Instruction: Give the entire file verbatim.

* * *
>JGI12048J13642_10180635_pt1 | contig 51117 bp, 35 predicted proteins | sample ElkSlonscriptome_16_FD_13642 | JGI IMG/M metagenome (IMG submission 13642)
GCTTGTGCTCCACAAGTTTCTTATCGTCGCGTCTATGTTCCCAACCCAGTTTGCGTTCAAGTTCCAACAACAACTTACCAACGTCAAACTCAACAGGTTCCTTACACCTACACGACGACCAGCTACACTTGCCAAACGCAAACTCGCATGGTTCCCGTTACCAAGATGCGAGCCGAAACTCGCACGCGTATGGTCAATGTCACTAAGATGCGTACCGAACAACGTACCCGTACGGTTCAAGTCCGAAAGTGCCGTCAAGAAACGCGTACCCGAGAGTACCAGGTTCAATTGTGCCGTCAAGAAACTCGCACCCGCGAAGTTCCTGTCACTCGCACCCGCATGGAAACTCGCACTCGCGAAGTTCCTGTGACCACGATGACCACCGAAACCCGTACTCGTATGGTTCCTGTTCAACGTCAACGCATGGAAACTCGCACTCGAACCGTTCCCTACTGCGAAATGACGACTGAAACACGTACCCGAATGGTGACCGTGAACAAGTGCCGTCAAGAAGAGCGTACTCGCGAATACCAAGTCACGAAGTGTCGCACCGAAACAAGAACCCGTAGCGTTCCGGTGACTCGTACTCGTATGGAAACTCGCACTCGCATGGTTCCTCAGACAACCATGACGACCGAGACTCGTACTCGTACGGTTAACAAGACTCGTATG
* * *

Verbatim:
>JGI12048J13642_10180635_pt1 | contig 51117 bp, 35 predicted proteins | sample ElkSlonscriptome_16_FD_13642 | JGI IMG/M metagenome (IMG submission 13642)
GCTTGTGCTCCACAAGTTTCTTATCGTCGCGTCTATGTTCCCAACCCAGTTTGCGTTCAAGTTCCAACAACAACTTACCAACGTCAAACTCAACAGGTTCCTTACACCTACACGACGACCAGCTACACTTGCCAAACGCAAACTCGCATGGTTCCCGTTACCAAGATGCGAGCCGAAACTCGCACGCGTATGGTCAATGTCACTAAGATGCGTACCGAACAACGTACCCGTACGGTTCAAGTCCGAAAGTGCCGTCAAGAAACGCGTACCCGAGAGTACCAGGTTCAATTGTGCCGTCAAGAAACTCGCACCCGCGAAGTTCCTGTCACTCGCACCCGCATGGAAACTCGCACTCGCGAAGTTCCTGTGACCACGATGACCACCGAAACCCGTACTCGTATGGTTCCTGTTCAACGTCAACGCATGGAAACTCGCACTCGAACCGTTCCCTACTGCGAAATGACGACTGAAACACGTACCCGAATGGTGACCGTGAACAAGTGCCGTCAAGAAGAGCGTACTCGCGAATACCAAGTCACGAAGTGTCGCACCGAAACAAGAACCCGTAGCGTTCCGGTGACTCGTACTCGTATGGAAACTCGCACTCGCATGGTTCCTCAGACAACCATGACGACCGAGACTCGTACTCGTACGGTTAACAAGACTCGTATG